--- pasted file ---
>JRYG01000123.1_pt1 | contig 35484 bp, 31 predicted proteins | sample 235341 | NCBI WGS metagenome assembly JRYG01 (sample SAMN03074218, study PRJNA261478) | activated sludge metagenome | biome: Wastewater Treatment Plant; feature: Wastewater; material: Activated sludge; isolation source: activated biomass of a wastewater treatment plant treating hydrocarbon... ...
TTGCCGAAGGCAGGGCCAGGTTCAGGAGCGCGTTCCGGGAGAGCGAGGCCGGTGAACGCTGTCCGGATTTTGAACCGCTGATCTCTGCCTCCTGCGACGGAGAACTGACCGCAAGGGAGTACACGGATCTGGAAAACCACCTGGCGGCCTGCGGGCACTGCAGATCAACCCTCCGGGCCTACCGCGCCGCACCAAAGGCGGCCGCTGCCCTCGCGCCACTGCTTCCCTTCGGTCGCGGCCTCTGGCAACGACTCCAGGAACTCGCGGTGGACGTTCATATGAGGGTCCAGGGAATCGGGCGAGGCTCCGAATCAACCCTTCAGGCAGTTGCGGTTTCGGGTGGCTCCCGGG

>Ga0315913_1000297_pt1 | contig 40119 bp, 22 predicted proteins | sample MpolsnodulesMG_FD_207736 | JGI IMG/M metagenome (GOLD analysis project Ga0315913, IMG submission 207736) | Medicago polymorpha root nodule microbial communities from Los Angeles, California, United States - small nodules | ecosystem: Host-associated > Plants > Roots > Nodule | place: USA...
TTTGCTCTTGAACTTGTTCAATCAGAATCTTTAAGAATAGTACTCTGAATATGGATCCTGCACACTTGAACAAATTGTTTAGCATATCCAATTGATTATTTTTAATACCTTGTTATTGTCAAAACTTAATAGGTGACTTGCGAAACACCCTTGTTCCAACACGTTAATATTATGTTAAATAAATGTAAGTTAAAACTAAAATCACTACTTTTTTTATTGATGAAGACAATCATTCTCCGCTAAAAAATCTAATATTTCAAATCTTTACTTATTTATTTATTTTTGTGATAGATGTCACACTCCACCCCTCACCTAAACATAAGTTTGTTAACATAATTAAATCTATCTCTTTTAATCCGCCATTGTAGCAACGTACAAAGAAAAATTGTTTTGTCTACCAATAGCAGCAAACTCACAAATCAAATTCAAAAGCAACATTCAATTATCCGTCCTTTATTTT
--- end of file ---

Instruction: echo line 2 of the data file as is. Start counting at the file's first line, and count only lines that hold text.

TTGCCGAAGGCAGGGCCAGGTTCAGGAGCGCGTTCCGGGAGAGCGAGGCCGGTGAACGCTGTCCGGATTTTGAACCGCTGATCTCTGCCTCCTGCGACGGAGAACTGACCGCAAGGGAGTACACGGATCTGGAAAACCACCTGGCGGCCTGCGGGCACTGCAGATCAACCCTCCGGGCCTACCGCGCCGCACCAAAGGCGGCCGCTGCCCTCGCGCCACTGCTTCCCTTCGGTCGCGGCCTCTGGCAACGACTCCAGGAACTCGCGGTGGACGTTCATATGAGGGTCCAGGGAATCGGGCGAGGCTCCGAATCAACCCTTCAGGCAGTTGCGGTTTCGGGTGGCTCCCGGG